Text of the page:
SPAIN'S PRESENCE OFF THE TEXAS GULF COAST BEGAN WITH the voyage of Alonso Alvarez de Pineda in 1519. Its direct influence over significant parts of the present Lone Star State, sporadic until 1716, lasted until 1821, when the flag of Castile and León was lowered for the last time at San Antonio. At varying times, modern Texas was part of four provinces within the vast kingdom of New Spain: the El Paso area was under the jurisdiction of New Mexico; missions founded near the confluence of the Río Conchos and Río Grande (La Junta de los Ríos) were under Nueva Vizcaya; the coastal region from the Nueces River to the Río Grande and thence upstream to Laredo fell under Nuevo Santander after 1749; and Tejas, initially known as the New Kingdom of the Philippines, was briefly ( 1694-1715) under joint jurisdiction with Coahuila. All of these regions receive treatment in this work. Emphasis, however, is on the area that formally constituted the Spanish province of Tejas.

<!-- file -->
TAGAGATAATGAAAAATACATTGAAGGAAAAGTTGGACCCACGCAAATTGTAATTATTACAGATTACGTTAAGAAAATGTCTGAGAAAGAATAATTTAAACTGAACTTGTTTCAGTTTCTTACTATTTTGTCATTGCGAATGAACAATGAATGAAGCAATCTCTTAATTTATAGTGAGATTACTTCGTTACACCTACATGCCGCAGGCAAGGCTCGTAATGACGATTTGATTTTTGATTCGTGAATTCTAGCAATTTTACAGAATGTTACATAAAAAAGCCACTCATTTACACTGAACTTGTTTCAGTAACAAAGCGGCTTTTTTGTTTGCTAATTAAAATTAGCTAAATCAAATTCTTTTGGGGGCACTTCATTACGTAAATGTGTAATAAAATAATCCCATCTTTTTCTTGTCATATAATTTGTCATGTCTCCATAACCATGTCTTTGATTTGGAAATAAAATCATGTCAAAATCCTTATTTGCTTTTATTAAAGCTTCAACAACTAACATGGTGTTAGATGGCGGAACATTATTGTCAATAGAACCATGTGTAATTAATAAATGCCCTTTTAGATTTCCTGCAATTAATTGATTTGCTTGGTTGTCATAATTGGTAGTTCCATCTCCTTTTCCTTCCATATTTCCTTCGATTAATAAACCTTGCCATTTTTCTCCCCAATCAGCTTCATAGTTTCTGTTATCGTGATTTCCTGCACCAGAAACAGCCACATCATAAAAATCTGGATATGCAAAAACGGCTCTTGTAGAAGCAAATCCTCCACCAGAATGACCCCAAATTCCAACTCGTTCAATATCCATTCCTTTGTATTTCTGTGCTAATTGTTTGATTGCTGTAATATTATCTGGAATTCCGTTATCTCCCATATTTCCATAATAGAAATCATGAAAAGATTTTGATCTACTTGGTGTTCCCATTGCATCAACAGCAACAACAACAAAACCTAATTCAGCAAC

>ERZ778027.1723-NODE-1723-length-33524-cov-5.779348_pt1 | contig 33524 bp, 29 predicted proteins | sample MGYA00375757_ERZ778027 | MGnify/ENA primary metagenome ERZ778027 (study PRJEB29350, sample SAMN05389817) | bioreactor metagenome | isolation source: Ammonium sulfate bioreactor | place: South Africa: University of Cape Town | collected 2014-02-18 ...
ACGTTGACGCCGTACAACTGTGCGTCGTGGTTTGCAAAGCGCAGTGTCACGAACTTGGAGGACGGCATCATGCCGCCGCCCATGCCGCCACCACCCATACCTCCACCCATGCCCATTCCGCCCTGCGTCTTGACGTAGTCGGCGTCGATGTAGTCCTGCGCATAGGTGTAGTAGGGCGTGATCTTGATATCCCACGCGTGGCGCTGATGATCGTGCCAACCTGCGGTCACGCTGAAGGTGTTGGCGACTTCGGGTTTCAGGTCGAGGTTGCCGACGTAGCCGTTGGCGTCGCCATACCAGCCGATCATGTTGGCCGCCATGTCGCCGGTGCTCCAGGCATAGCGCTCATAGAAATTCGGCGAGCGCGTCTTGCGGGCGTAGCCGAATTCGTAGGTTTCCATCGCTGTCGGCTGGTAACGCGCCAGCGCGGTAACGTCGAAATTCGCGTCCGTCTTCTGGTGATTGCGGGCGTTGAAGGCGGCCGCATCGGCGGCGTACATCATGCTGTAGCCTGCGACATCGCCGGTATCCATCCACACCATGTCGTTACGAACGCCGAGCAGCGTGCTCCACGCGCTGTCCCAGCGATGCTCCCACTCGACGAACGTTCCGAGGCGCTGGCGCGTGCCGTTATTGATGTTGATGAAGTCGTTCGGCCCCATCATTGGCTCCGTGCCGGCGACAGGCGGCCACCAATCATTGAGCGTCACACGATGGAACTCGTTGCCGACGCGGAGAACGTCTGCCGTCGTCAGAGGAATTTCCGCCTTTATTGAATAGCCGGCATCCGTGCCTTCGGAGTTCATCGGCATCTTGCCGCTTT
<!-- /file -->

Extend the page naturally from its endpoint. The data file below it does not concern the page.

An adequate one-volume synthesis of the Spanish experience in Texas and a treatment of Hispanic legacies enduring beyond 1821 does not exist in any language. Furthermore, throughout the state, college and university courses devoted to Texas history are typically structured as one-semester surveys, with little attention directed to the Spanish colonial era. Apart from the University of Texas at Austin, where Texas history is divided into a three-semester sequence, no institution of higher learning structures its courses in a manner that directs substantial attention to the Spanish period. In writing this book, I would like to help challenge the misguided notion that the colonial period--aside from six restored missions, one reconstructed presidio, and a few other old buildings--is a colorful but largely irrelevant chapter in Texas's past.
That there is a significant history of the Lone Star State beginning three centuries before the coming of Anglo-Americans is an article of faith with